Ireland 'needs new state-owned bank'
Ireland needs a new publicly owned bank modelled on a lender that helped rebuild Germany after the Second World War, it was claimed today.
Labour leader Eamon Gilmore said a state bank was necessary to inject much-needed cash into struggling smaller firms and business start-ups.
A Strategic Investment Bank - based on Germany's KfW bank, which was set up under the post-war Marshall Plan to rebuild a devastated Europe - would also raise money for public projects, he claimed.
"Businesses need money to start up and keep going," he said.
"At the moment and certainly for the foreseeable future there does not appear to be any prospect that the existing banking system is going to provide that finance."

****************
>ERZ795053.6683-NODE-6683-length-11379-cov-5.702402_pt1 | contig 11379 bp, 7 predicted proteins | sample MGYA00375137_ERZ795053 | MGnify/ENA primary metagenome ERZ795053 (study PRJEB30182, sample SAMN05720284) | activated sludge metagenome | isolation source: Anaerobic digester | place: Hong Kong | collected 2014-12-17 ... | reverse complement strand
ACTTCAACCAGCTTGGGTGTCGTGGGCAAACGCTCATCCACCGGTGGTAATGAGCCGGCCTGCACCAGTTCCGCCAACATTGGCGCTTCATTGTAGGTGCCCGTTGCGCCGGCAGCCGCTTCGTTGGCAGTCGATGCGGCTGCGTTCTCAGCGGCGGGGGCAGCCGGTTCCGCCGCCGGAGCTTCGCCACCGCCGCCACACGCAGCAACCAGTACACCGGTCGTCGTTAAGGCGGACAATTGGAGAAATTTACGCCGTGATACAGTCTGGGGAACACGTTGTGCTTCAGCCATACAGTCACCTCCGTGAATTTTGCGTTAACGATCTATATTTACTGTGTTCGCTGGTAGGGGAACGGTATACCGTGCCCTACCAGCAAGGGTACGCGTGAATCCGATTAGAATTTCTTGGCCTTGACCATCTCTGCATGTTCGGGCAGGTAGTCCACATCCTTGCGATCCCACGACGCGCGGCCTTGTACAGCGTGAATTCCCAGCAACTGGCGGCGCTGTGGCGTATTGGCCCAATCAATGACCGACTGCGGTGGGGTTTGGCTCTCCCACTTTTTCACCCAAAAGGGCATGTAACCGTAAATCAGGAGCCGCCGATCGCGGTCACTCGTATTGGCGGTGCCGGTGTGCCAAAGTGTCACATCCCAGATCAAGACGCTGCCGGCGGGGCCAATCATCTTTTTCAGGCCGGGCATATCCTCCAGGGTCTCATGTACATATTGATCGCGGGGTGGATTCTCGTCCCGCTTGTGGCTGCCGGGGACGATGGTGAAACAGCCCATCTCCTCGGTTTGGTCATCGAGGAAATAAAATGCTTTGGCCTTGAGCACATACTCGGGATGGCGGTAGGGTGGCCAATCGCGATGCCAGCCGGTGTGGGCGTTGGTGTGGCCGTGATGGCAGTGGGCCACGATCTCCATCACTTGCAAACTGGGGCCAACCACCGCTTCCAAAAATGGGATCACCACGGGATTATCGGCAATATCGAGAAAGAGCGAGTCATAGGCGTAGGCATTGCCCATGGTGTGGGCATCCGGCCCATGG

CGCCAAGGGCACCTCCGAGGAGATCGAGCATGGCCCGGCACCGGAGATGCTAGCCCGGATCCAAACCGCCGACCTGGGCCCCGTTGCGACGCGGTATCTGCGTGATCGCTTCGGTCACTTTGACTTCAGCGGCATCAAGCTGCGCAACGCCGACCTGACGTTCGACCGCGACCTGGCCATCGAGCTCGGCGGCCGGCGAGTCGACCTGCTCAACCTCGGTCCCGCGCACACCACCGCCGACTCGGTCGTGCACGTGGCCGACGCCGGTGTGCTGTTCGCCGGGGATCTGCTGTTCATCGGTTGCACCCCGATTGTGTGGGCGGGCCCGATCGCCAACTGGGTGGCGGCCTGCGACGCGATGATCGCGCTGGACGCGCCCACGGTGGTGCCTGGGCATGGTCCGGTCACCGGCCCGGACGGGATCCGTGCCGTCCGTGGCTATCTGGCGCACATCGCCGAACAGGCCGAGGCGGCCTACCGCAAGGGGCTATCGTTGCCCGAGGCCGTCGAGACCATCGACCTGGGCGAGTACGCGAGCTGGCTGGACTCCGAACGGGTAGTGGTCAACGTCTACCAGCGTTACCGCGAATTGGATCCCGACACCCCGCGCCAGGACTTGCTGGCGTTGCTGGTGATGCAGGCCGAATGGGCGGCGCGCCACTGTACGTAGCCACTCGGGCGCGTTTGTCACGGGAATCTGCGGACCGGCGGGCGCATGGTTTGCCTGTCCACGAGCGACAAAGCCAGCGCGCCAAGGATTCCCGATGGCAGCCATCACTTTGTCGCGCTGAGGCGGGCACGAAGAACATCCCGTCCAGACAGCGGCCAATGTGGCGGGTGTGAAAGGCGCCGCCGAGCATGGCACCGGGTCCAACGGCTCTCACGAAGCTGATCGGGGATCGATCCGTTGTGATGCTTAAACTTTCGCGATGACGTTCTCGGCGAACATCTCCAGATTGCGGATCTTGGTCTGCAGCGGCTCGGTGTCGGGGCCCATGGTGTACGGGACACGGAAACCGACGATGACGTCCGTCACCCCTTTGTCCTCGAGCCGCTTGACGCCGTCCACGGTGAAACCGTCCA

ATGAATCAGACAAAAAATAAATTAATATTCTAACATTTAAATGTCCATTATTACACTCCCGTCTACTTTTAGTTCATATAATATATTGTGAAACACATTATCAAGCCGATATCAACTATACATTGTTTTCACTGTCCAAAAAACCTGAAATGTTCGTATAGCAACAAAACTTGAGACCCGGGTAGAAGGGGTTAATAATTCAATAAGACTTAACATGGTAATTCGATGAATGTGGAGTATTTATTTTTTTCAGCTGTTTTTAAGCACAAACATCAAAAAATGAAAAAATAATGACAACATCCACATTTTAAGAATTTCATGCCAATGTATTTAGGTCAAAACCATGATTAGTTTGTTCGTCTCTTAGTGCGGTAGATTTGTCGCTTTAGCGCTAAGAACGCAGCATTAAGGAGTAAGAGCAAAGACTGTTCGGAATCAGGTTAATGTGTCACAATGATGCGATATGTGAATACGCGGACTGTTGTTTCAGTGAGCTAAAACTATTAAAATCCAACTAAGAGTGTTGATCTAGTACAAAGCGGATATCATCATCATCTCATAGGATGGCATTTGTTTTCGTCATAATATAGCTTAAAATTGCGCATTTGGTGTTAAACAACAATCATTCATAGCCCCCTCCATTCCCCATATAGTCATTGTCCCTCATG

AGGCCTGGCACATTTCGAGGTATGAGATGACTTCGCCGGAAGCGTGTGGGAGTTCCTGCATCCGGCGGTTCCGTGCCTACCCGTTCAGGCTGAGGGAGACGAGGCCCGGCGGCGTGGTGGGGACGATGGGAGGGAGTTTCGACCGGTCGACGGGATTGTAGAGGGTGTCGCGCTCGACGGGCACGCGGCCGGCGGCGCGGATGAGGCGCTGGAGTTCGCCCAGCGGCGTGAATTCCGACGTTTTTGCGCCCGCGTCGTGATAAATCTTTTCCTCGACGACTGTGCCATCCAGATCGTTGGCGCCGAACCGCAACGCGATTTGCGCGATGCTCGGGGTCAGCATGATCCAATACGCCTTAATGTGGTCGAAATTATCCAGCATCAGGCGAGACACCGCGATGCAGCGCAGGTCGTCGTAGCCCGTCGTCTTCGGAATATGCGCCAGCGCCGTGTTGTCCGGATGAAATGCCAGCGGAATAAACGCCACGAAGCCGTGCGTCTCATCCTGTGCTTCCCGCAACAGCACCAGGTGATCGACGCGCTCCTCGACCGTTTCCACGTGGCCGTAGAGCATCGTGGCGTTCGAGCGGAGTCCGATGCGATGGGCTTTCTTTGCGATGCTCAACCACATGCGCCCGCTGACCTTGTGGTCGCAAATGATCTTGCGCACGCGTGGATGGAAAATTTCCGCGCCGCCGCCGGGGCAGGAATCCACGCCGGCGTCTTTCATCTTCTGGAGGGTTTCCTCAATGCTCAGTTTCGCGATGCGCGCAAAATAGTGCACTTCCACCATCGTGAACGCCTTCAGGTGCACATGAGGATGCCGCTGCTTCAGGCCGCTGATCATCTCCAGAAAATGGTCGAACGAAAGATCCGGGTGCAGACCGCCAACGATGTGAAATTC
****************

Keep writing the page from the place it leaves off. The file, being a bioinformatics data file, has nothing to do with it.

Mr Gilmore said the proposed bank would be set up with €2bn taken from the national pension fund, with another €18bn raised from international money markets.
Under the Labour plan, it would have a small number of branches and, while state-owned, would be run independently of Government.
As well as supporting smaller businesses, it would provide funding for major public projects such as broadband, transport and renewable energy.
"It is absolutely necessary - we have gridlock in the Irish economy," insisted Mr Gilmore.
"On the one hand the Government is paring back on expenditure and on the public capital programme and on the other hand the private banking system is simply not lending to businesses."
Labour deputy leader Joan Burton said Ireland was suffering from "complete market failure".
Unless jobs are created through new investment, tens of thousands of young people will be devastated by the "utterly corrosive effects" of long-term unemployment, she added.